Ramon L. Lavandero, RN, MA, MSN, FAAN, Director of Communications and Strategic Alliances for the American Association of Critical-Care Nurses, gave the keynote address at the College of Graduate Nursing white coat ceremony. He told students to be visible to patients and their families, to colleagues, and to themselves. Being invisible isn’t an option.

You become invisible if you don’t identify yourself as a nurse, or if you don’t speak out when you see others act in a way that might hurt patients, he said.

“Every time I act as a nurse, I act for all of nursing,” Lavandero said. “When I’m interacting directly with a patient or their family members, I am nursing.”

College of Veterinary Medicine keynote speaker John Payne, President and Chief Executive Office of Banfield The Pet Hospital, told the 105 students in CVM’s Class of 2015 that they “have a responsibility … to make veterinary medicine something better than it is today, and it’s already fantastic.”

After praising the College’s problem-based approach to learning and its commitment to enhancing students’ communication skills, Payne passed on a piece of wisdom that resonated with the audience: “Clients don’t care how much you know until they know how much you care.”

“This is the greatest profession on earth,” Payne concluded. “The demand for veterinarians has never been stronger, and the future of veterinary medicine has never been brighter.”

New students know they have a lot of work ahead of them, but they’re also looking forward to an exciting first year.

First-year College of Osteopathic Medicine of the Pacific student Anastacia Rodriguez is a Convocation veteran, having attended last year’s ceremony as a Master of Science in Medical Sciences (MSMS) student. The one-year program is designed to enhance students’ learning and reasoning skills and improve their chances at successfully applying to the professional colleges at WesternU and other institutions.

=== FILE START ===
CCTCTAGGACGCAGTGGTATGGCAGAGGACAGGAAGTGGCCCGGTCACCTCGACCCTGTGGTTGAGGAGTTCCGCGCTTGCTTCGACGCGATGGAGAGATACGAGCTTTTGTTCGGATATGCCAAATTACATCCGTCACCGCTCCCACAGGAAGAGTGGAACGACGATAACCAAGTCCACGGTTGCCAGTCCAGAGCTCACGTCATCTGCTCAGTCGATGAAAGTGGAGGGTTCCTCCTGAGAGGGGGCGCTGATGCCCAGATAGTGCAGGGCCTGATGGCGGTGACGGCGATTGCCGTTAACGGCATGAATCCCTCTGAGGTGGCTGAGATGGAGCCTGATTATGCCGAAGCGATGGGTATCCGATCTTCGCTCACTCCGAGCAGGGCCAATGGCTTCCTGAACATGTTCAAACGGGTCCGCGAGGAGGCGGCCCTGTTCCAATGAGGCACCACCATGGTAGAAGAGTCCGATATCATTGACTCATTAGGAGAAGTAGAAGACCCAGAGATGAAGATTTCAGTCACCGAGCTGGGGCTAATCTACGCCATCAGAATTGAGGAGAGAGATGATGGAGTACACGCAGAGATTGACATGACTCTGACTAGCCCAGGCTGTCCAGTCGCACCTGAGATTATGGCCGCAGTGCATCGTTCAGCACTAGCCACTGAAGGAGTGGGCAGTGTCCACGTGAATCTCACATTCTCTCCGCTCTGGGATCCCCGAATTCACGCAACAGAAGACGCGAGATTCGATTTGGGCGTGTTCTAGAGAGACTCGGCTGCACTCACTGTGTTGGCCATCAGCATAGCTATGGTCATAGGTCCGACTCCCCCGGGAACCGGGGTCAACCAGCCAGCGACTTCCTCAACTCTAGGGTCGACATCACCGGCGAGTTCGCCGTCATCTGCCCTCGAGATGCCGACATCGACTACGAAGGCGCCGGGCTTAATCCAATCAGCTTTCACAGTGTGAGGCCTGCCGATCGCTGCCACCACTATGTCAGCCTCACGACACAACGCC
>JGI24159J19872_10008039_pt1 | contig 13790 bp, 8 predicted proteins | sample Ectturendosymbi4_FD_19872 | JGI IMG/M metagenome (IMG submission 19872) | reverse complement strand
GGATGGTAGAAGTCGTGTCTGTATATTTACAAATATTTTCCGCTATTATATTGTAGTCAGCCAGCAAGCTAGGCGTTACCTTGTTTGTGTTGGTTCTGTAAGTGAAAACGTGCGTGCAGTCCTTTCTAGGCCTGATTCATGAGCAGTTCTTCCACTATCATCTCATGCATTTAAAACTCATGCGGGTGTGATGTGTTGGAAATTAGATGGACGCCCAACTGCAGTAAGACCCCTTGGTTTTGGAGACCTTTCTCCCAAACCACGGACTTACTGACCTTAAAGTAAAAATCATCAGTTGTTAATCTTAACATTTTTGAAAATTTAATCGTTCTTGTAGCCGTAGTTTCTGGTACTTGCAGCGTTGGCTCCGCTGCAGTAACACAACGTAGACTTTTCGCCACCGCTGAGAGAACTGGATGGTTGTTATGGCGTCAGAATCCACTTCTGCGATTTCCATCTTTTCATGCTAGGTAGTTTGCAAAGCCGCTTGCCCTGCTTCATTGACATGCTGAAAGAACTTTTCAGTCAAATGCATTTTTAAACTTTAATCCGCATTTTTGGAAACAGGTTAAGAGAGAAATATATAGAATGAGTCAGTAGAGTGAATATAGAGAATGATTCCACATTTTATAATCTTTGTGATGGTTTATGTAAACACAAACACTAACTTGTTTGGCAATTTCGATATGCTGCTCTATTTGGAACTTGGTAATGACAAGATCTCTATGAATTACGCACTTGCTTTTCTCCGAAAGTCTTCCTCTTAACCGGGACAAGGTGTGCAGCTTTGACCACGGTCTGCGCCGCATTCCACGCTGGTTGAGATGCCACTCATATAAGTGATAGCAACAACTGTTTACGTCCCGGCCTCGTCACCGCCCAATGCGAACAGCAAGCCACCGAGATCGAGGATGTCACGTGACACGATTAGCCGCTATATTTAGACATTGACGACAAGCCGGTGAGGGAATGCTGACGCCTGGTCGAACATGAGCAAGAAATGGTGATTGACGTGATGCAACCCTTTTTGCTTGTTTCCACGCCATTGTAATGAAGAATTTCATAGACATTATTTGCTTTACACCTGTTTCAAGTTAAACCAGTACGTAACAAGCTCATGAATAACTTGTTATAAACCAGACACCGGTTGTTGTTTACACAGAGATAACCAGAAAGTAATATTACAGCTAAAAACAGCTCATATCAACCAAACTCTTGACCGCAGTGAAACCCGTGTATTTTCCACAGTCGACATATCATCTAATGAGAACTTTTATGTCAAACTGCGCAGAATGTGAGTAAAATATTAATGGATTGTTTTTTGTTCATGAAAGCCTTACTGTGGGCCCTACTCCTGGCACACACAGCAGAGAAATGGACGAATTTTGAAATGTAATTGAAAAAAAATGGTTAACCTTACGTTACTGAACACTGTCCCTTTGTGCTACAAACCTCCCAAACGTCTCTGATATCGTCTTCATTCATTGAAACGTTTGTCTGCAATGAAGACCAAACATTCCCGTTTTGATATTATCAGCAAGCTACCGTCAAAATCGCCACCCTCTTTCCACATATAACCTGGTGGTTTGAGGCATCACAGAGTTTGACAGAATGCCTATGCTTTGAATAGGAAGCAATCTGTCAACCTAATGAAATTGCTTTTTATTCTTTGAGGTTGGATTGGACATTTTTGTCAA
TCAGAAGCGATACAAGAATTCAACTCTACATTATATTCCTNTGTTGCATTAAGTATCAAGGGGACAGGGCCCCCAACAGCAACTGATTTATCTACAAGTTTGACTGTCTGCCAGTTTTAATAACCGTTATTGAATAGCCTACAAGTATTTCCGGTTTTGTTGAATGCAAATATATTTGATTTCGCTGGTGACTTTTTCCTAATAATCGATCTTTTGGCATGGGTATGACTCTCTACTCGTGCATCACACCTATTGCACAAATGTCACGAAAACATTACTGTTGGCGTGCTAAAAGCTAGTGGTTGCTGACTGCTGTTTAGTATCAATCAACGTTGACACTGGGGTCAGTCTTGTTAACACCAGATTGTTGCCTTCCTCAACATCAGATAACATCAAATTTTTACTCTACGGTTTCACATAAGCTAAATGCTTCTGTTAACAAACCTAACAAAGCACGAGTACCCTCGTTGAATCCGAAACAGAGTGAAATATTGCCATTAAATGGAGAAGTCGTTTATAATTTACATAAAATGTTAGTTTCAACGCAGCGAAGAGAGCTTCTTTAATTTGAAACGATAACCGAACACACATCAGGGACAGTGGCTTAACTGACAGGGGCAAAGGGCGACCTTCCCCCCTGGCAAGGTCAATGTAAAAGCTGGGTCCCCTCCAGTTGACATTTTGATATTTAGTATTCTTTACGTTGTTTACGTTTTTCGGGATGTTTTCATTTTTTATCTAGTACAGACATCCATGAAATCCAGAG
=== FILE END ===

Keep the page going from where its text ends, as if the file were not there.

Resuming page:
“I’m ready to go,” Rodriguez said. “Last year was a really good stepping stone. I feel like the MSMS program really prepared us for what to expect.”

Students find WesternU to be a welcoming campus. Staff and faculty are always willing to help, said first-year Physician Assistant student Gaby Galindo.

“They seem to care about our goals and our future and helping us reach them,” she said.

Students heard about WesternU’s humanistic philosophy during the application process, and now see it in action.

“Being here, we really feel it,” said first-year College of Dental Medicine student Amin Khoshnevisan. “Humanism is being a family. That’s what we are.”

WesternU students are often used to cutthroat competition among classmates as undergraduates, a far cry from what they find here.

“With podiatric medicine being a growing field, we’re doing ourselves a disservice if we are cutthroat. Why would we want to sabotage ourselves?” said first-year College of Podiatric Medicine (CPM) student Alex Dawoodian. “It’s the right attitude for a growing profession to have, to try to mentor one another as much as we can.”

“We’re not going to let each other fail,” said CPM classmate Alexandra Shendrik.

The convocation and white coat ceremonies are a chance to share with loved ones the excitement of starting a health professions program. First-year Physician Assistant student Austin Petrich brought his parents, Brooke and Tom, to the ceremony.

“We’re proud and honored to have our son be accepted to WesternU’s PA program,” Brooke Petrich said.

Austin puts 100 percent into everything he does, said his father, Tom. He’s really caring and he pays attention to detail and is a team player, which will make him a great health care professional.

“I’m excited for him, in what the future has in store for him,” Tom Petrich said. “It’s the beginning.”